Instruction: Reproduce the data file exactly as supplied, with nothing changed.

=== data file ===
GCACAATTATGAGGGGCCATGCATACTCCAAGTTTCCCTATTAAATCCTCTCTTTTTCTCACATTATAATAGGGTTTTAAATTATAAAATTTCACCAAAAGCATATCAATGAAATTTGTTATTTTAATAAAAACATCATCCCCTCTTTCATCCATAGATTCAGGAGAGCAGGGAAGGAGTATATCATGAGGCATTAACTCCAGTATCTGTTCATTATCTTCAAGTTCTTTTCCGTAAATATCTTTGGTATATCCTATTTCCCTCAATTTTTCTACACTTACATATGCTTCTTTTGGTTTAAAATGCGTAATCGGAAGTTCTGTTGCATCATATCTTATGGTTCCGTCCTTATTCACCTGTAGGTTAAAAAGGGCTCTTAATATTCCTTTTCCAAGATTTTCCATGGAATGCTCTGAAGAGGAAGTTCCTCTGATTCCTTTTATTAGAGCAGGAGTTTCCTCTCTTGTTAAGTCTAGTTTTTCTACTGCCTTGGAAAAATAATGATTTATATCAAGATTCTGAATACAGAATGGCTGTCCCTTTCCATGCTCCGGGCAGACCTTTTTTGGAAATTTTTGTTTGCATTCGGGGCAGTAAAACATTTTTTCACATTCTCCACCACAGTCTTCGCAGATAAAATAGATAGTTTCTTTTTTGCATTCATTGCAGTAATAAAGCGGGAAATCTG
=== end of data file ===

GCACAATTATGAGGGGCCATGCATACTCCAAGTTTCCCTATTAAATCCTCTCTTTTTCTCACATTATAATAGGGTTTTAAATTATAAAATTTCACCAAAAGCATATCAATGAAATTTGTTATTTTAATAAAAACATCATCCCCTCTTTCATCCATAGATTCAGGAGAGCAGGGAAGGAGTATATCATGAGGCATTAACTCCAGTATCTGTTCATTATCTTCAAGTTCTTTTCCGTAAATATCTTTGGTATATCCTATTTCCCTCAATTTTTCTACACTTACATATGCTTCTTTTGGTTTAAAATGCGTAATCGGAAGTTCTGTTGCATCATATCTTATGGTTCCGTCCTTATTCACCTGTAGGTTAAAAAGGGCTCTTAATATTCCTTTTCCAAGATTTTCCATGGAATGCTCTGAAGAGGAAGTTCCTCTGATTCCTTTTATTAGAGCAGGAGTTTCCTCTCTTGTTAAGTCTAGTTTTTCTACTGCCTTGGAAAAATAATGATTTATATCAAGATTCTGAATACAGAATGGCTGTCCCTTTCCATGCTCCGGGCAGACCTTTTTTGGAAATTTTTGTTTGCATTCGGGGCAGTAAAACATTTTTTCACATTCTCCACCACAGTCTTCGCAGATAAAATAGATAGTTTCTTTTTTGCATTCATTGCAGTAATAAAGCGGGAAATCTG